Barbican Theatre, London, UK; April 2, 2014

Jessica Wilson

Tamara Rojo and Akram Khan in 'Dust'.  Photo © ASH

Tamara Rojo and Akram Khan in ‘Dust’.
Photo © ASH

The world premiere of English National Ballet’s programme commemorating the centenary of the outbreak of World War I, “Lest We Forget”, was an evening in which the company momentarily severed its ties with classical ballet, and embraced a new, modern language, although still remaining true to its ideals.

In what was marketed as a “landmark event in British ballet,” “Lest We Forget” was something of a first for the company. It was fulfilling to hear exclamations of awe and rapture as the audience left the theatre. The programme was a bold and adventurous, and one that truly epitomised Artistic Director Tamara Rojo’s courage as a pioneering leader who believes now works and retaining audiences are not mutually exclusive.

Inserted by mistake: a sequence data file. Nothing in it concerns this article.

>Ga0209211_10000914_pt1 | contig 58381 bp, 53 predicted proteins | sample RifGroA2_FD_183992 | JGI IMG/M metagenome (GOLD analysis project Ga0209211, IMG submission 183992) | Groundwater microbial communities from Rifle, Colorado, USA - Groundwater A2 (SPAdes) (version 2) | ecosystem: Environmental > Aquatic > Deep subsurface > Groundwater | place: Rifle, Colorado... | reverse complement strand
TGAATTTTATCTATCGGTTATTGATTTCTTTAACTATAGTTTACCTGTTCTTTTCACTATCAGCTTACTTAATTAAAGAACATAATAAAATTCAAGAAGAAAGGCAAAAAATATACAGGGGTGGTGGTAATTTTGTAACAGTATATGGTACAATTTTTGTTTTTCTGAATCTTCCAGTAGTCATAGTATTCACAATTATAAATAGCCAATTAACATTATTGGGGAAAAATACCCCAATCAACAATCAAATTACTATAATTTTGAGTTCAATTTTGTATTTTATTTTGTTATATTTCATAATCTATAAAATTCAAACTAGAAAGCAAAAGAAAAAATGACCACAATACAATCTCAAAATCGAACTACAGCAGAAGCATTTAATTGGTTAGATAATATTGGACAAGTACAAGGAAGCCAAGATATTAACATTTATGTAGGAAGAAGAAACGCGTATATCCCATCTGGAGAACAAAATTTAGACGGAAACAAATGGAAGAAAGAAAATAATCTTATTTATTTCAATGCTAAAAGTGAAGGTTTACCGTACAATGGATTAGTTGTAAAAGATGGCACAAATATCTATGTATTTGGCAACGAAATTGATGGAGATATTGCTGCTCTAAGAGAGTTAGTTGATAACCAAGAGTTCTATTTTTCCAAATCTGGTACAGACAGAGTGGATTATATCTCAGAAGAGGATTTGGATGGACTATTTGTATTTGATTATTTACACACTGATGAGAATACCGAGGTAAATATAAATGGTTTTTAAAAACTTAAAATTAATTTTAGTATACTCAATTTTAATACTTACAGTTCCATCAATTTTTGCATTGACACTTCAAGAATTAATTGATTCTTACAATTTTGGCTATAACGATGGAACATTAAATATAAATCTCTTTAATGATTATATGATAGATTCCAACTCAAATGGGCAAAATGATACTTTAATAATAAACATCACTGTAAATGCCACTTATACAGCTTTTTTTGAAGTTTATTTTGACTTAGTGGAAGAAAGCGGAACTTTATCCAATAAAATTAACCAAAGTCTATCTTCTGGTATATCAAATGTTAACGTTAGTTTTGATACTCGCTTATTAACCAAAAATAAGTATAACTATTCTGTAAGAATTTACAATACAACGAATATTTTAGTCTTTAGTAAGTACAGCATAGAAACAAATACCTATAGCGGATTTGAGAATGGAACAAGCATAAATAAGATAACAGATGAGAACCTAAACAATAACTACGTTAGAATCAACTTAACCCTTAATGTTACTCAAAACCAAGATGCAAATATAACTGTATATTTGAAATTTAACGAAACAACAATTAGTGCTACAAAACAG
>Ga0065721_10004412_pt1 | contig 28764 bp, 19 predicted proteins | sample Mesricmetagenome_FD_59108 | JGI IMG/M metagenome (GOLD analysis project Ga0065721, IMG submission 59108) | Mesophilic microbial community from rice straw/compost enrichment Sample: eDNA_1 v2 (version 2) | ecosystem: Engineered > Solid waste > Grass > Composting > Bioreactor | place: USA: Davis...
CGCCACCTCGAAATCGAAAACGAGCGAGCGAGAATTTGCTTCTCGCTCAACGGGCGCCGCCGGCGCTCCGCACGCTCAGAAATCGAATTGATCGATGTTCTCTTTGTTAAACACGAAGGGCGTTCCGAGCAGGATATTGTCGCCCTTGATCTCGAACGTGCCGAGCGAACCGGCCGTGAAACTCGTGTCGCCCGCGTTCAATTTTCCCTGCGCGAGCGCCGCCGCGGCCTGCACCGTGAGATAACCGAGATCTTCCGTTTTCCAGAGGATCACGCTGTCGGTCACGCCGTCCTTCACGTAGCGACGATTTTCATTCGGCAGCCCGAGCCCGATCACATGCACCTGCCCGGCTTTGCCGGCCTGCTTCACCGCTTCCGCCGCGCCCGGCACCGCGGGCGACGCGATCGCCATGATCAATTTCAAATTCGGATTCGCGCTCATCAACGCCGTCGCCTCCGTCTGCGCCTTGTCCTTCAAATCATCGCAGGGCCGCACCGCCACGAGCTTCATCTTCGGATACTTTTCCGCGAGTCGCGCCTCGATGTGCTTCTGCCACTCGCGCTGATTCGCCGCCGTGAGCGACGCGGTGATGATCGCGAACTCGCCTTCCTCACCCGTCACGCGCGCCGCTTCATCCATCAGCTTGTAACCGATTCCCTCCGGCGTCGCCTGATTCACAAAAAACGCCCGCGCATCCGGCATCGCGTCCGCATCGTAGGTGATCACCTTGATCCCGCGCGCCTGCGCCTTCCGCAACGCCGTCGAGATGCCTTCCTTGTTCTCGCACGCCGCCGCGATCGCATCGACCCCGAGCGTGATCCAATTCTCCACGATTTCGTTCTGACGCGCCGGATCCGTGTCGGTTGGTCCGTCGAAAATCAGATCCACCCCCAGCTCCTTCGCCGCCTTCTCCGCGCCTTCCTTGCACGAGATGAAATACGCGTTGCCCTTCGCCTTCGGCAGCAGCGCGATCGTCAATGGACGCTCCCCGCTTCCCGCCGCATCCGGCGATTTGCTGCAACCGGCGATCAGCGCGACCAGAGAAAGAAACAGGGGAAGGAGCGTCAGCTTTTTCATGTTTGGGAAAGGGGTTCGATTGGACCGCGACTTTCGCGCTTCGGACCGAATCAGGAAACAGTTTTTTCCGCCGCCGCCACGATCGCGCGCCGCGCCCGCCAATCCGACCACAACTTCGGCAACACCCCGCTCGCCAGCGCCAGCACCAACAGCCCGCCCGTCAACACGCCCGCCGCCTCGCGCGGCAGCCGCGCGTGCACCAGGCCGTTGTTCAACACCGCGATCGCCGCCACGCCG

“Lest We Forget” appeals to both contemporary dance and ballet devotees. Although both have worked with individual ballet dancers before (both most notably with Sylvie Guillem), it’s the first time that Akram Khan (in “Dust”) and Russell Maliphant (in “Second Breath”) have collaborated with a classical ballet company to create work that fuses classical ballet traditions with modern dance. George Williamson’s “Firebird” and Liam Scarlett’s “No Man’s Land” completed the programme.

Scarlett’s “No Man’s Land” depicts the relationship between men who go off to war and the women they leave behind, and the loss and longing that is experienced simultaneously.

Alina Cojocaru and Zdenek Konvalina  in 'No Man's Land'. Photo © ASH

Alina Cojocaru and Zdenek Konvalina in ‘No Man’s Land’.
Photo © ASH

In yellow gloves the women held the powerful image of the poisonous powder the women used to produce ammunition, the only contact they would have with the front line – and somewhat ironic considering the ammunition’s destructive power. The ballet provides a dip into the social historical context of the Great War, showing as it does a detailed factory stage set and moments when we see shocking green gas.